Consistent Praise Increases Employee Retention


Are you trying to figure out how to keep your employees engaged? That goal might be much harder to achieve in light of the recently popular TikTok video that encourages viewers to embrace the practice of quiet quitting. Instead of giving work and career extra emphasis, younger workers are joining the call to live a balanced life. They're reducing their work focus and playing more. As managers, we want balance for our employees, but we also need ways to increase engagement and employee retention. A praise system is one way to accomplish those goals.

How Praise Increases Employee Retention

It’s a no-​brainer that praising people and their work will make them feel like someone cares. Sales professionals, like other employees, want to know that their supervisors and company leaders are noticing their work. Our research shows that 27% of sales professionals have left a company because they believed nobody cared about them.

Researchers at Achievers​.com reveal what managers and company leaders often get wrong when it comes to retention efforts. Offering flexible benefits and career opportunities is not enough. And they don't increase employee engagement. But when employees are “recognized for a specific action,” over 90% are “more likely to take that action in the future.”

Managers and Good Intentions

Of course, you appreciate it when your team members do a great job. When they complete a project on time, you probably thank them. And handing out a gift card or a few hours of PTO after an employee smoothly handles an irate customer always serves as a message that you are paying attention to how they’re performing.

The problem is managers become easily overwhelmed. If you’re prone to spending your time putting out fires, you may not be setting aside time to think about how you can help your employees feel better about what they do on a daily basis. Weeks may go by before you remember to show your gratitude. If this sounds like you, consider blocking an hour on your calendar every week to notice what each person on your team has done and find a way to recognize them for it.

As Stephen Schramm discusses in his article for Duke Today, team members thrive on positivity. They know when they’ve made a mistake. They may be harder on themselves than you would be once the mistake becomes obvious. Schramm highlights research by Dr. Laura Weisberg, Duke Psychiatry and Behavioral Sciences. All too often, humans “dwell on negative criticisms, internalizing them and potentially developing a habit of harsh self-criticism.”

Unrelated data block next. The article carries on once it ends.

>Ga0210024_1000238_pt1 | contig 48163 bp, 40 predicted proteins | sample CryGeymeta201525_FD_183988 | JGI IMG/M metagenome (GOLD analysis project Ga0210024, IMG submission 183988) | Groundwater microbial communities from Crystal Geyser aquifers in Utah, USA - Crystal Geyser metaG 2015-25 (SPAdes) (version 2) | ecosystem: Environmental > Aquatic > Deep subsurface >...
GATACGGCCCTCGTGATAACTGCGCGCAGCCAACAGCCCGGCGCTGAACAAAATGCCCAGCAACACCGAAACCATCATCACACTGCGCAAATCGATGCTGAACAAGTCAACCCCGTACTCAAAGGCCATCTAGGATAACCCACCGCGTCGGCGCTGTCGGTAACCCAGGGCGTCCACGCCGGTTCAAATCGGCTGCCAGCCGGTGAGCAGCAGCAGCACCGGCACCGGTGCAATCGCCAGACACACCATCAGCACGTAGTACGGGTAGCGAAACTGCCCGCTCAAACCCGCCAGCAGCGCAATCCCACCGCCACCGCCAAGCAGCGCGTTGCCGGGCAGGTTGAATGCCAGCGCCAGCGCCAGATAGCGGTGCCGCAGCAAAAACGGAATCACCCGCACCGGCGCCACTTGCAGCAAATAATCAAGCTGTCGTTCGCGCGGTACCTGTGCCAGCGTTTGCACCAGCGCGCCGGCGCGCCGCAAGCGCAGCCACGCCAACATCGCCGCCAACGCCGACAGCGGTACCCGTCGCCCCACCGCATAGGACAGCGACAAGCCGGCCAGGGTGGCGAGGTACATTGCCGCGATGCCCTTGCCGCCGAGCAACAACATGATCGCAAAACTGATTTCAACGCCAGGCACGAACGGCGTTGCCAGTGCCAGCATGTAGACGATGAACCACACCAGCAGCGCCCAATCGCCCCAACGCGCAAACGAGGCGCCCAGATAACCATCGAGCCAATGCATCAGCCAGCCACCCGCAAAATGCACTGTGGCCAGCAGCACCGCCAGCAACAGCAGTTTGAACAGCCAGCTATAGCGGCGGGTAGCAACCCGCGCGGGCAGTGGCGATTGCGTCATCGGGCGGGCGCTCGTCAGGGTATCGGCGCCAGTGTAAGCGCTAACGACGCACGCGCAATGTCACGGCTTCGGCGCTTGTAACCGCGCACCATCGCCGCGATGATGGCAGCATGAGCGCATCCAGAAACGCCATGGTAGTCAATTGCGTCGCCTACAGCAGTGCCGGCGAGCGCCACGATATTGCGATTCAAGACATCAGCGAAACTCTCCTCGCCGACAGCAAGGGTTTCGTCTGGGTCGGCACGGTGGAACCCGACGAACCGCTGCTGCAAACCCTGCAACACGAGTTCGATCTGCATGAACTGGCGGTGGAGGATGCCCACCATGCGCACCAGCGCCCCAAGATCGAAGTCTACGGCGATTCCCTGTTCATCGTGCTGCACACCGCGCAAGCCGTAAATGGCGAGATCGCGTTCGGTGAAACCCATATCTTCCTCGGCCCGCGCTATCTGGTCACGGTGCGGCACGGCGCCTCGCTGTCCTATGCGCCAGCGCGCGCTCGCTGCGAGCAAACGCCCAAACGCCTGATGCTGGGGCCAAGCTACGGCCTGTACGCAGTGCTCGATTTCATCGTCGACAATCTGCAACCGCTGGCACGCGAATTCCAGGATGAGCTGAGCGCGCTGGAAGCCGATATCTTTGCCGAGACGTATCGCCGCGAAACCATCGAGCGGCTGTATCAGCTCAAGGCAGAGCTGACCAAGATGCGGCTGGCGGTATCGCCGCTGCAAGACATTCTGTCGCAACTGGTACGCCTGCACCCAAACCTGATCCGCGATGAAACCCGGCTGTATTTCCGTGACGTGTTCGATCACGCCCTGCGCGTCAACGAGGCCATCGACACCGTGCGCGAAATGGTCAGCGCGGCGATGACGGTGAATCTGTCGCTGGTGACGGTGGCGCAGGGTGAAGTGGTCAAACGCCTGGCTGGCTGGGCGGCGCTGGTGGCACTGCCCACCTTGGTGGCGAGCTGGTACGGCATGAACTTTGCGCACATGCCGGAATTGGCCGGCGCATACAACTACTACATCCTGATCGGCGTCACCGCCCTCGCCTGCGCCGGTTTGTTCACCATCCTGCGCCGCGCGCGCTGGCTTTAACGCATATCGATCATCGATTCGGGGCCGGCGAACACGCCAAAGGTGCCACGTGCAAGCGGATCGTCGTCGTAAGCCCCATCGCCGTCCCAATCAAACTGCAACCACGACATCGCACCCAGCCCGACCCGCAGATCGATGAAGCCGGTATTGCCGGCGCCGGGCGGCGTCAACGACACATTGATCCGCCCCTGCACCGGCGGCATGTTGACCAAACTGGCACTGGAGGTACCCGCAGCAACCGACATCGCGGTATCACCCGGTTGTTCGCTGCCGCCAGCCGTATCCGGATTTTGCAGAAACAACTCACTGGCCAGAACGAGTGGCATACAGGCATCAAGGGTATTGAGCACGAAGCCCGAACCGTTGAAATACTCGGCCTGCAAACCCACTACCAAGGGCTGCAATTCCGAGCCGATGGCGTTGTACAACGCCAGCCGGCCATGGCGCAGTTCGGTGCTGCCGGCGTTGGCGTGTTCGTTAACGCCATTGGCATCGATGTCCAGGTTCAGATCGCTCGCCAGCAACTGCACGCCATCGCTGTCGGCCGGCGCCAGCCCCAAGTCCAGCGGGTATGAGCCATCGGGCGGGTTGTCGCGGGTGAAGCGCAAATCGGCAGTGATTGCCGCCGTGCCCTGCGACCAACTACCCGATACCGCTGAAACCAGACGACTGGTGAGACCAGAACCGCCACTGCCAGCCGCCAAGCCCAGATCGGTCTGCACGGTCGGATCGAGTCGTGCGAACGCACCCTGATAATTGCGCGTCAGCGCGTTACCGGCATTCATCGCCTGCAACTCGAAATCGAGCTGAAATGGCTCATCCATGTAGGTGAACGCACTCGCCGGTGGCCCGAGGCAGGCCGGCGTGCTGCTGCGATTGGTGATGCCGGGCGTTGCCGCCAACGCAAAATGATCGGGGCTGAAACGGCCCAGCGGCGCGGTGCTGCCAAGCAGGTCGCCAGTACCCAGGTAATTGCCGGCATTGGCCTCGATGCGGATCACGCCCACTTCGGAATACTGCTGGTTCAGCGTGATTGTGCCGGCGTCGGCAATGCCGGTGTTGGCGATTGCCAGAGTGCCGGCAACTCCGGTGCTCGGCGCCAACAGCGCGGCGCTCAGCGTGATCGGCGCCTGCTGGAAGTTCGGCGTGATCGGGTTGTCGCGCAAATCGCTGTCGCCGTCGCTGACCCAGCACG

With so much potential negative energy in the air, managers can change course by regularly recognizing the small and large efforts and successes of their employees.

All Praise Matters

Corporations don’t set culture, employees do,” observes SalesFuel CEO C. Lee Smith. While that is certainly true, managers can do their part to shape organizational culture, especially when it comes to praise. Some companies, including Google and Zappos, fund rewards programs. Through these programs, team members can recognize each other by granting them a “peer-​to-​peer” bonus for a job well done.

In organizations where finances may be tight, weekly team meetings serve as a great venue for co-​workers to recognize each other for a job well done. In some organizations, employees may appreciate recognition coming from team members even more than when it comes from a supervisor. “…Finding opportunities to praise colleagues for work they’ve done, or help they’ve given, is a proven way to build a positive mindset, strengthen connections with collaborators, and create a supportive workplace culture.” And it also improves employee retention.

Photo by Athena on Pexels.

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Kathy Crosett
Kathy is the Vice President of Research for SalesFuel. She holds a Masters in Business Administration from the University of Vermont and oversees a staff of researchers, writers and content providers for SalesFuel. Previously, she was co-​owner of several small businesses in the health care services sector.